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proficiency in these sciences will always have the appearance of something illiberal.”

To a certain hardness of character, not unfrequently united with an insensibility to the charms of poetry and of eloquence, may partly be ascribed the severe and forbidding spirit which has suggested some of the maxims in his Tract on Education. He had been treated, himself, it would appear, with very little indulgence by his parents ; and probably was led by that filial veneration which he always expressed for their memory, to ascribe to the early habits of self-denial imposed on him by their ascetic system of ethics, the existence of those moral qualities which he owed to the regulating influence of his own reason in fostering his natural dispositions; and which, under a gentler and more skilful culture, might have assumed a still more engaging and amiable form. His father, who had served in the Parliament's army, seems to have retained through life that austerity of manners which characterized his puritanical associates; and, notwithstanding the comparative enlargement and cultivation of Mr. Locke's mind, something of this hereditary leaven, if I am not mistaken, continued to operate upon many of his opinions and habits of thinking. If, in the Conduct of the Understanding, he trusted (as many have thought) too much to nature, and laid too little stress on logical rules, he certainly fell into the opposite extreme in every thing connected with the culture of the heart; distrusting nature altogether, and placing his sole confidence in the effects of a systematical and vigilant dicipline. That the great object of education is not to thwart and disturb, but to study the aim, and to facilitate the accomplishments of her beneficial arrangements, is a maxim, one should think, obvious to common sense ; and yet it is only of late years that it has begun to gain ground even among philosophers. It is but justice to Rousseau to acknowledge, that the zeal and eloquence with which he has enforced it, go far to compensate the mischievous tendency of some of his other doctrines.

* Such, for example, as this, that “ A child should never be suffered to have what he craves, or so much as speaks for, much less if he cries for it!” A maxim (as his correspondent Molyneux observes) “ which seems to bear hard on the tender spirits of children, and the natural affections of parents.” (Locke's Works. Vol. IX. p. 319.)

To the same causes it was probably owing, that Locke has availed himself so little in his Conduct of the Understanding, of his own favorite doctrine of the Association of Ideas. He has been, indeed, at sufficient pains to warn parents and guardians of the mischievous consequences to be apprehended from this part of our constitution, if not diligently watched over in our infant years. But he seems to have altogether overlooked the positive and immense resources which might be derived from it, in the culture and melioration, both of our intellectual and moral powers ;-in strengthening (for instance), by early habits of right thinking, the authority of reason and of conscience ;—in blending with our best feelings the congenial and ennobling sympathies of taste and of fancy ;and in identifying with the first workings of the imagination, those pleasing views of the order of the universe, which are so essentially necessary to human happiness. A law of our nature, so mighty and so extensive in its influence, was surely not given to man in vain ; and the fatal purchase which it has, in all ages, afforded to Machiavellian statesmen, and to political religionists, in carrying into effect their joint conspiracy against the improvement and welfare of our species, is the most decisive proof of the manifold uses to which it might be turned in the hands of instructers, well disposed and well qualified humbly to co-operate with the obvious and unerring purposes of Divine Wisdom.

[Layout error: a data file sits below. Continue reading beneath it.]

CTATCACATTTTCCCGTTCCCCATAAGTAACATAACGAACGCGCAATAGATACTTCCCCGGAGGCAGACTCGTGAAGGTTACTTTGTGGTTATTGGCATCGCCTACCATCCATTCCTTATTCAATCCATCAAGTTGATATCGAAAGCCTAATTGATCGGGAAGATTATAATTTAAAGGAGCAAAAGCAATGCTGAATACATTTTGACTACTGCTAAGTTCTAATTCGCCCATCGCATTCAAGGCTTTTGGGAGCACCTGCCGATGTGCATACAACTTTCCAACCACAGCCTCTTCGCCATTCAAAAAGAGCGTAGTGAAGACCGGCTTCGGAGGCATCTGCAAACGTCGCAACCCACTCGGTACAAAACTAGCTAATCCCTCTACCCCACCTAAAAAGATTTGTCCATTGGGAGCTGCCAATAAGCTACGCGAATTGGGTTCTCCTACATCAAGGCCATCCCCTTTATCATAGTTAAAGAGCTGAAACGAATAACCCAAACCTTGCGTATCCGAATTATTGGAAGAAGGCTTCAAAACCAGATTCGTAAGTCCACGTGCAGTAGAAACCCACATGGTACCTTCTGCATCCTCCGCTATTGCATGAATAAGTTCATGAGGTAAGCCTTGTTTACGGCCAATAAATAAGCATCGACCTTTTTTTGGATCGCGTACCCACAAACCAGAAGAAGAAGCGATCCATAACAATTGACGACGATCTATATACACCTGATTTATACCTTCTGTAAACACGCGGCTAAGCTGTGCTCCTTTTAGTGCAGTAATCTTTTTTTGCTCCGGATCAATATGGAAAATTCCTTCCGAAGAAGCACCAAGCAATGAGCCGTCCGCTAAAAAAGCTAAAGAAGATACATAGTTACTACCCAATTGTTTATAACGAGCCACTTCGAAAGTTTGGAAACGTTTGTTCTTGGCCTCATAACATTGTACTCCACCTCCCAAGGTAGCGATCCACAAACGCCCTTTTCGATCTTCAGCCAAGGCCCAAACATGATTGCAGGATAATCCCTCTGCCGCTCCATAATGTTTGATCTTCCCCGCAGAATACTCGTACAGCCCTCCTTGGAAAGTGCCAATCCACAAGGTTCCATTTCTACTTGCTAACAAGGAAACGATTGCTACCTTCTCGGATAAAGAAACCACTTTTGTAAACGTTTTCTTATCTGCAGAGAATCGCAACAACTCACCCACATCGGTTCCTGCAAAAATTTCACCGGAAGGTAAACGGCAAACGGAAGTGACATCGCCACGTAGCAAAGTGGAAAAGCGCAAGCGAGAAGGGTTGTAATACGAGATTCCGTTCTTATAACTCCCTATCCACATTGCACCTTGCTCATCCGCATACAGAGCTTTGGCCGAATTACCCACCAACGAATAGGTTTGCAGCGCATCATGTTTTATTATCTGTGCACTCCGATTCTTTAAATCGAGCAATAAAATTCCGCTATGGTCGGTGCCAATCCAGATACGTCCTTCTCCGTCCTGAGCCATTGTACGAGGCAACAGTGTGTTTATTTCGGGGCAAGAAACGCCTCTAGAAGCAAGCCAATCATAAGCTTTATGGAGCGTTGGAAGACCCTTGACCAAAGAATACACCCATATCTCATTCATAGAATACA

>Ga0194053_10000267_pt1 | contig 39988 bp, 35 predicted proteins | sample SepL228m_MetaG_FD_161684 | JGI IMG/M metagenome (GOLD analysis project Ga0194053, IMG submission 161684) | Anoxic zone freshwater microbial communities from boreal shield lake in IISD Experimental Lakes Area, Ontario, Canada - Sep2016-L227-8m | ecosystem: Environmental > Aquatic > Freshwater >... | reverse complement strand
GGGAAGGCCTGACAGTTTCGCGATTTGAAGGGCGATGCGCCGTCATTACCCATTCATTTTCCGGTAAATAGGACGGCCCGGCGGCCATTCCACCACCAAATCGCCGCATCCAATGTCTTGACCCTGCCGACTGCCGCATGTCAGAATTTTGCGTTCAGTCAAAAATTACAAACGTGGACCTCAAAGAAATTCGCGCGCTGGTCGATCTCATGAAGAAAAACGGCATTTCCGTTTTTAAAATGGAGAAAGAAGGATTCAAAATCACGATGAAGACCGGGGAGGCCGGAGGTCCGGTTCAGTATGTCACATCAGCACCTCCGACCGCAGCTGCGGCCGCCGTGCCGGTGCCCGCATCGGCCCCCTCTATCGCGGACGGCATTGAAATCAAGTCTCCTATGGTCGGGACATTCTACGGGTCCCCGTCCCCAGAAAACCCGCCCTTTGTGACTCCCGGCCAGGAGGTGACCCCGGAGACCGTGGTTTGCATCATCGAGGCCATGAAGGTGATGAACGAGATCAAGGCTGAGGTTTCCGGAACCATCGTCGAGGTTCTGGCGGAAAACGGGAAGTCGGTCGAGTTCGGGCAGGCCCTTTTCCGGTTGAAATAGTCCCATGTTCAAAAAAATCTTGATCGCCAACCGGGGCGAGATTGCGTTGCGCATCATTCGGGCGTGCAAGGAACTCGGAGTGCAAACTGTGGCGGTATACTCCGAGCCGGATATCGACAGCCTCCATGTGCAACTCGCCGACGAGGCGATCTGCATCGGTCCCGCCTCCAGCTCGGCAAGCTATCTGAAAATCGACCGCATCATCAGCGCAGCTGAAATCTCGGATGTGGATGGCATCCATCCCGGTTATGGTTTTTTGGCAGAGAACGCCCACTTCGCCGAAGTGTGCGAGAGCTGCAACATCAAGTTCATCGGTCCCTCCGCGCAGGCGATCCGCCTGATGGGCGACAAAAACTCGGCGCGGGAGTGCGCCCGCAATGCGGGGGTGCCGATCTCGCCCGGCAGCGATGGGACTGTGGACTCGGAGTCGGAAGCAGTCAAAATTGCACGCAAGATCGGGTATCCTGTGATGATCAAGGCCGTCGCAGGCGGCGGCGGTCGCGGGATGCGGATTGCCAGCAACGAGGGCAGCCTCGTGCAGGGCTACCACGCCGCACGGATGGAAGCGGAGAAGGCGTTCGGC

A more convenient opportunity will afterwards occur for taking some notice of Locke's writings on Money and Trade, and on the Principles of Government. They appear to me to be connected less naturally and closely with the literary history of the times when they appeared, than with the systematical views which were opened on the same subjects, about fifty years afterwards, by some speculative politicians in France and in England. I shall, therefore, delay any remarks on them which I have to offer, till we arrive at the period, when the questions to which they relate began every where to attract the attention of the learned world, and to be discussed on those

general principles of expediency and equity, which form the basis of the modern science of Political Economy. With respect to his merits as a logical and metaphysical reformer, enough has been already said for this introductory section : but I shall have occasion, more than once, to recur to them in the following pages, when I come to review those later theories of which the germs or rudiments may be distinctly traced in his works; and of which he is, therefore, entitled to divide the praise with such of his successors as have reared to maturity the prolific seeds scattered by his hand.*

SECTION II.

Continuation of the Review of Locke and Leibnitz.

LEIBNITZ.